Cryptocurrency

Bitcoin clings to $56,000 as whales keep buying

Bitcoin hit a record-high above $43,000 on Monday after electric carmaker Tesla invested $1.5 billion in the digital currency.

Bitcoin (BTC) is demanding a “slightly bearish” rethink on price action as old support levels give way overnight.

Data showed a low of $55,640 on Bitstamp on Nov. 19.

Capitalizing on its lowest levels in over a month, Bitcoin has failed to bounce significantly since — and now price forecasts are beginning to change with it.

In his latest YouTube update, Filbfilb, an analyst at trading platform Decentrader, warned that 50-day and 100-day moving average (DMA) may be all that can aid bulls.

BTC/USD then fell through the first, leaving just the 100DMA at just above $53,000.

“I’m definitely going to go spot long at $53,000 again,” he told viewers, having said that the chances of the 100DMA protecting price were “reasonably good.”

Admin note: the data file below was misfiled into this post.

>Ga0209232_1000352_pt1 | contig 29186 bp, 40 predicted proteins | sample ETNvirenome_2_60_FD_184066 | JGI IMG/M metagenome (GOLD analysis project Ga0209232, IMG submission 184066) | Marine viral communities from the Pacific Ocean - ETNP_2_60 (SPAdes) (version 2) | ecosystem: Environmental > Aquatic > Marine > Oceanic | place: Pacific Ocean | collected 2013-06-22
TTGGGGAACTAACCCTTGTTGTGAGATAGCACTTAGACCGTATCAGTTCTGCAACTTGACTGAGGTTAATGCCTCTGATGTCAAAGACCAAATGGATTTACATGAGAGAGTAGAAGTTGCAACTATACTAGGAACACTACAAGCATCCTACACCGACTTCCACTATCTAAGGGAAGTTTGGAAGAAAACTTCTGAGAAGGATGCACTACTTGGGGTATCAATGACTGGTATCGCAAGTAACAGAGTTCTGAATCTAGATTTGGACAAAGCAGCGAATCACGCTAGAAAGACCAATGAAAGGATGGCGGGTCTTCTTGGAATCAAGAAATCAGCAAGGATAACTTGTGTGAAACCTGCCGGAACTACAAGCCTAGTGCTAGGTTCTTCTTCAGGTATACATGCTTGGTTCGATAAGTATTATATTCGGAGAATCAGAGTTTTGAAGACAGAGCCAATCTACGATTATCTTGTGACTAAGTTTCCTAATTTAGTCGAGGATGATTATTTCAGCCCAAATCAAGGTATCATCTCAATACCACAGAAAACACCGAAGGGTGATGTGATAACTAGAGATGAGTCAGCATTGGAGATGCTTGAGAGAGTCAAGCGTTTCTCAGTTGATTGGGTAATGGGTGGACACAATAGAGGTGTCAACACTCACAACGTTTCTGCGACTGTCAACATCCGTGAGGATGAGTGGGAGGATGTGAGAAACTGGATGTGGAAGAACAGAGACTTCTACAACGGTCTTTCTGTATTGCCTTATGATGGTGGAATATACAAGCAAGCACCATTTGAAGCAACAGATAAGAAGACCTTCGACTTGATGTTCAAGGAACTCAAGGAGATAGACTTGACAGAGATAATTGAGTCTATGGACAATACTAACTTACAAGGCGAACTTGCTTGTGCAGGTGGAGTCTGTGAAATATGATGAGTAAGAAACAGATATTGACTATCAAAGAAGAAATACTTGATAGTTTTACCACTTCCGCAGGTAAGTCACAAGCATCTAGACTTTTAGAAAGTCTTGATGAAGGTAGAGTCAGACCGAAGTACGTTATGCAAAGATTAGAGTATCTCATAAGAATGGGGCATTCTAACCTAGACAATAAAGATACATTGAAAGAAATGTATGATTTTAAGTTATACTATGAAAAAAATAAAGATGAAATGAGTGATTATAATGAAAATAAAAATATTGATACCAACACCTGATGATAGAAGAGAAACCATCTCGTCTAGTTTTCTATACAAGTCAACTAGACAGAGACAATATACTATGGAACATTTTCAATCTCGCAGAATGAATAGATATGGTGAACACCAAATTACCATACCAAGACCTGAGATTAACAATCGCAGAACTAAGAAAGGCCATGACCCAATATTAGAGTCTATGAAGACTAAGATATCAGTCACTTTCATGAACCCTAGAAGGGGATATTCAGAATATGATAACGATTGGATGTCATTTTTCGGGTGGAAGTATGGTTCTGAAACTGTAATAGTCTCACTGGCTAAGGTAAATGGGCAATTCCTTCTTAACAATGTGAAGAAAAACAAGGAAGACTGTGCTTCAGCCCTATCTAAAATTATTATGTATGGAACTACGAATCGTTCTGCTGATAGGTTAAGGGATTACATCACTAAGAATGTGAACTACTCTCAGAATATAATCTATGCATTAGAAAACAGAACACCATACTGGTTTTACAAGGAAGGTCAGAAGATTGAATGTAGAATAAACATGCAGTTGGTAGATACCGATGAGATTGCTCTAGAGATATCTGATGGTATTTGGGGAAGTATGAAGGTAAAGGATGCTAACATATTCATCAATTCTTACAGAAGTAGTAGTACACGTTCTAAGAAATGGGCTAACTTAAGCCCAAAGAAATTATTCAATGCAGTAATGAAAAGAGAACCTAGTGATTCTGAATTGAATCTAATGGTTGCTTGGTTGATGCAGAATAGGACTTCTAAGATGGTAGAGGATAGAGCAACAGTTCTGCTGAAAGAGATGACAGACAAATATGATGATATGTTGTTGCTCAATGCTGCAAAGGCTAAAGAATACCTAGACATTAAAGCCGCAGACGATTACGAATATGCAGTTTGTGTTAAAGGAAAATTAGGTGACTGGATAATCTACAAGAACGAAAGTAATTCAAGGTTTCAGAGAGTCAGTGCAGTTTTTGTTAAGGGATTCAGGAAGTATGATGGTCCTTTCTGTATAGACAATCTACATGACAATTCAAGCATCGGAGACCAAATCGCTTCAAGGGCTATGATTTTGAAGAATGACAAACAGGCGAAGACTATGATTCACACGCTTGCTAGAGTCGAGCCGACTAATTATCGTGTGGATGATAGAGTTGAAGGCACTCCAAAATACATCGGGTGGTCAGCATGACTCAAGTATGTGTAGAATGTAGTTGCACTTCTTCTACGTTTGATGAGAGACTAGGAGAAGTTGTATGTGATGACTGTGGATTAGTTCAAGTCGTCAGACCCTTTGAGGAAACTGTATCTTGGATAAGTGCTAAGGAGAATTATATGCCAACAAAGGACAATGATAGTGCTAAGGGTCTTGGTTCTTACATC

That level coincides with Bitcoin’s $1 trillion market cap valuation, something which was previously held to be permanent.

Causing problems for Filbfilb and others, meanwhile, is the still high open interest on Bitcoin derivatives in spite of the price coming down.

This, he suspects, is down to traders taking longs — and the result will be either a clean sweep via a rebound or a “flushing out” of their positions.

Funding rates likewise remained elevated on some major exchanges, indicating expectations of higher prices returning.

Elsewhere, some large-volume hodlers are putting their money where their mouth is.

According to blockchain data, the third-largest BTC address has continued to buy this week. After increasing its balance by 207 BTC at $62,000, bigger accumulations followed in the form of 1,647 BTC, 700 BTC and 484 BTC purchases.

As additionally reported, those who bought in over the past six to twelve-month period remain determined not to sell their coins.

Even at all-time highs, selling remained low, with the one-year hodl accounting for the largest proportion of the current Bitcoin supply.

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